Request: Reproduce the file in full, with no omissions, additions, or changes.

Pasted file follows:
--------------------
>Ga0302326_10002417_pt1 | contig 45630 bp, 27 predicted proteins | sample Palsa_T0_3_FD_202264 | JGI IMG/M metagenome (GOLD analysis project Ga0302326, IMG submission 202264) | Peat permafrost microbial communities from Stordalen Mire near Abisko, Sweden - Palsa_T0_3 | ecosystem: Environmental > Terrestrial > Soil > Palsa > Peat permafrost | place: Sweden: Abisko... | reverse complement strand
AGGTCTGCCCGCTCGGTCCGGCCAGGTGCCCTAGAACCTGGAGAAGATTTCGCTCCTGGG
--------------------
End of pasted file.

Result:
>Ga0302326_10002417_pt1 | contig 45630 bp, 27 predicted proteins | sample Palsa_T0_3_FD_202264 | JGI IMG/M metagenome (GOLD analysis project Ga0302326, IMG submission 202264) | Peat permafrost microbial communities from Stordalen Mire near Abisko, Sweden - Palsa_T0_3 | ecosystem: Environmental > Terrestrial > Soil > Palsa > Peat permafrost | place: Sweden: Abisko... | reverse complement strand
AGGTCTGCCCGCTCGGTCCGGCCAGGTGCCCTAGAACCTGGAGAAGATTTCGCTCCTGGG